[c] https://nvlpubs.nist.gov/nistpubs/SpecialPublications/NIST.SP.800-73-4.pdf
[d] https://zissou.dev
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* Re: Support FIDO2/CTAP2 security tokens as keystore
  2019-08-30 11:42 Support FIDO2/CTAP2 security tokens as keystore Nicolas Stalder
@ 2019-08-30 18:00 ` Phil Hofer
  0 siblings, 0 replies; 10+ messages in thread
From: Phil Hofer @ 2019-08-30 18:00 UTC (permalink / raw)
  To: Nicolas Stalder; +Cc: wireguard

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>     If my understanding is correct, the bare minimum functionality is:
>     

> -   store key non-extractably on device (unless you're Colin O'Flynn...)
>     (if there is an issue, just rotate the key)
>     

> -   periodically do Curve25519 Diffie-Hellman to generate sessions keys
>     (that are revealed to the client, possibly with some sort of
>     transport layer security)

Are there HSMs out there that performs ECDHE fast enough
to make this reasonably DoS-proof?

The last HSM I worked with was a ("cheap," $650) YubiHSM that still
took a pretty long time (~250ms) to do ECDHE. Fine for cert
management, but no good for pointing at the internet.

An alternative that would tolerate slow HSMs would be to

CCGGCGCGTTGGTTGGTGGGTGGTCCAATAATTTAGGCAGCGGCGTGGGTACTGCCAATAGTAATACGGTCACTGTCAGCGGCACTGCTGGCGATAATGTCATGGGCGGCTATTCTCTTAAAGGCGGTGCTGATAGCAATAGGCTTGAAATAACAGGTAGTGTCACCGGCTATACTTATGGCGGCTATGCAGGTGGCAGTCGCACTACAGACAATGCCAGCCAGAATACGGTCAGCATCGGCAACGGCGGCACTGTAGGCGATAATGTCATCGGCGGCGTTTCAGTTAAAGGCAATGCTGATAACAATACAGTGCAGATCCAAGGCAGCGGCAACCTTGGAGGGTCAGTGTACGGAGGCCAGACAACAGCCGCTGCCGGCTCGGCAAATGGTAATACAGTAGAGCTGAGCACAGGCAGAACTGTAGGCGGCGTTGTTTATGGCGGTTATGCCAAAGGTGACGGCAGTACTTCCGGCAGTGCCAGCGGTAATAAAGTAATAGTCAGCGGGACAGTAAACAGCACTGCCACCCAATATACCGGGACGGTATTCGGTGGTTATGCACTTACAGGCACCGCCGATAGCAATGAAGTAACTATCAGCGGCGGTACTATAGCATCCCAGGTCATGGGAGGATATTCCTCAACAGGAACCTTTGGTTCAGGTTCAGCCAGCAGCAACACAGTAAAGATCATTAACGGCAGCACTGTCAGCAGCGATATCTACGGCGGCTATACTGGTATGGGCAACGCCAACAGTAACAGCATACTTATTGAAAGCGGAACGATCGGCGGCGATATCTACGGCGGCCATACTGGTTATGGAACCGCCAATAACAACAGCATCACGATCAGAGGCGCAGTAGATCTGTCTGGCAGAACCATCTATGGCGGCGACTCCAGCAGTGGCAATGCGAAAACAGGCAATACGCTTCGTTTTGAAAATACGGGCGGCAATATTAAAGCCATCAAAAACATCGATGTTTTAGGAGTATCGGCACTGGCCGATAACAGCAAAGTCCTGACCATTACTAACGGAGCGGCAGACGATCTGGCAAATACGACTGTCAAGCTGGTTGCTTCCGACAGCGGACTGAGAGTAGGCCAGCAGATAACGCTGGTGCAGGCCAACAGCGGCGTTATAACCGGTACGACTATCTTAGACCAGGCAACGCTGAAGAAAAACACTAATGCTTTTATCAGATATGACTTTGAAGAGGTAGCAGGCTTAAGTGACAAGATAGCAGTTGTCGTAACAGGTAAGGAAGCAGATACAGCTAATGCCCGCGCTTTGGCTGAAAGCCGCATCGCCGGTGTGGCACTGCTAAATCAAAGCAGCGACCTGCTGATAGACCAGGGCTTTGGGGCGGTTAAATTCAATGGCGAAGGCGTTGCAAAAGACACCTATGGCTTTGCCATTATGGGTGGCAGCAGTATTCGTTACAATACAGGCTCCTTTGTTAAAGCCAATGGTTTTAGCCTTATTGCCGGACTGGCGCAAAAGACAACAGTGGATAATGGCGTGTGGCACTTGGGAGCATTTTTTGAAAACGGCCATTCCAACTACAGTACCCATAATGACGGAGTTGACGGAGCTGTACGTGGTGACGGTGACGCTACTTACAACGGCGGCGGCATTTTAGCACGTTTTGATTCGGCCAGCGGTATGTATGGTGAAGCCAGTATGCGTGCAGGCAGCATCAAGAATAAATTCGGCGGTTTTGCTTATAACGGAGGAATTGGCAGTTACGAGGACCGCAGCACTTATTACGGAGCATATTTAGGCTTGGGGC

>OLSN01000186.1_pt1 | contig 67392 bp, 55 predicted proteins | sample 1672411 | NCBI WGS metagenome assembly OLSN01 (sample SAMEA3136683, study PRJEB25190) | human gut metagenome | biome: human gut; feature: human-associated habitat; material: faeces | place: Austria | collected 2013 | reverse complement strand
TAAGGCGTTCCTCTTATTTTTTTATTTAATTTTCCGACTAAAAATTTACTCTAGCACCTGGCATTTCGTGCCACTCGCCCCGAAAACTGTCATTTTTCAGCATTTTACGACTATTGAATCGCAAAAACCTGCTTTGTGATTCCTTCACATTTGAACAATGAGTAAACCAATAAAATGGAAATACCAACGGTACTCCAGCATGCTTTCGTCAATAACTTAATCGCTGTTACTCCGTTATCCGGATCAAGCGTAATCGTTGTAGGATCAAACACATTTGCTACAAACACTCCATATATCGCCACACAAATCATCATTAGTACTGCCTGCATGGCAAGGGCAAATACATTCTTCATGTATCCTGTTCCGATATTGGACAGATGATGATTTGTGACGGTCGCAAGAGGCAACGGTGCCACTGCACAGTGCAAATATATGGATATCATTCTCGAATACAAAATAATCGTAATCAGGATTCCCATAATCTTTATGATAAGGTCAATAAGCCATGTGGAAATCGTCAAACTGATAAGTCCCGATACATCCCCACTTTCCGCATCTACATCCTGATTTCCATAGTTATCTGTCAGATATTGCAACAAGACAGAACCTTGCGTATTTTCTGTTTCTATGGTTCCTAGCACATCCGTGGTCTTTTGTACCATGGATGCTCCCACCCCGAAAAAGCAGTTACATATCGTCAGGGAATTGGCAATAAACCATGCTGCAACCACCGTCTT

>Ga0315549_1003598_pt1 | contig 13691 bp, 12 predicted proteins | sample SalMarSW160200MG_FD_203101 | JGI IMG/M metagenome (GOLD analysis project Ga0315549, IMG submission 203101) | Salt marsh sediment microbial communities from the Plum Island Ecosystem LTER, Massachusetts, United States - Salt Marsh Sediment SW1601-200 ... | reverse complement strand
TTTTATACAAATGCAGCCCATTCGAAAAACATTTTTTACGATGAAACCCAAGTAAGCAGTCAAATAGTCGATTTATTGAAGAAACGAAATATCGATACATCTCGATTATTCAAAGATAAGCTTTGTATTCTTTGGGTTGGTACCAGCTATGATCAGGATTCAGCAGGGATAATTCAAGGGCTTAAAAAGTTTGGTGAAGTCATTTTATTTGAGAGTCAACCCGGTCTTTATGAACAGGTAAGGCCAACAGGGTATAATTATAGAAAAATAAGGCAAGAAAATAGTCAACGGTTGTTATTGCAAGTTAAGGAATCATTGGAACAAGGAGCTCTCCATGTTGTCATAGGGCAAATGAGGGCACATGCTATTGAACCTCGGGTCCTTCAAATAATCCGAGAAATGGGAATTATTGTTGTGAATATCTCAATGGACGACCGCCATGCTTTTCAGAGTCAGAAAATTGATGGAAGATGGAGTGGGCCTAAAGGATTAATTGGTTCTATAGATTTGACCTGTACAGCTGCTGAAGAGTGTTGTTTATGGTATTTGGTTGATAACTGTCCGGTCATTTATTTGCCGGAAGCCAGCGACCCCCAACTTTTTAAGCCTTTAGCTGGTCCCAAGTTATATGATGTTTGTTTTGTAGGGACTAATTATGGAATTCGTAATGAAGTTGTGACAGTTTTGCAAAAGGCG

periodically rotate the Wireguard host key with an attestation
from the HSM, but then you'd need an out-of-band key distribution
solution.

- Phil

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* Re: Support FIDO2/CTAP2 security tokens as keystore
  2019-08-25 19:30         ` Derrick Lyndon Pallas
@ 2019-08-26 14:34           ` Andreas Karlsson
  0 siblings, 0 replies; 10+ messages in thread
From: Andreas Karlsson @ 2019-08-26 14:34 UTC (permalink / raw)
  To: Derrick Lyndon Pallas; +Cc: wireguard

On 8/25/19 9:30 PM, Derrick Lyndon Pallas wrote:
> The private key is in kernel memory and is available via netlink and cli.

Obviously, but my assumption was that the reason Rene wanted FIDO 
support was to move the private key out from the kernel memory and into 
an external device. Otherwise there would not be any real benefit from 
using FIDO.

Personally I doubt the benefit you get from moving the private key out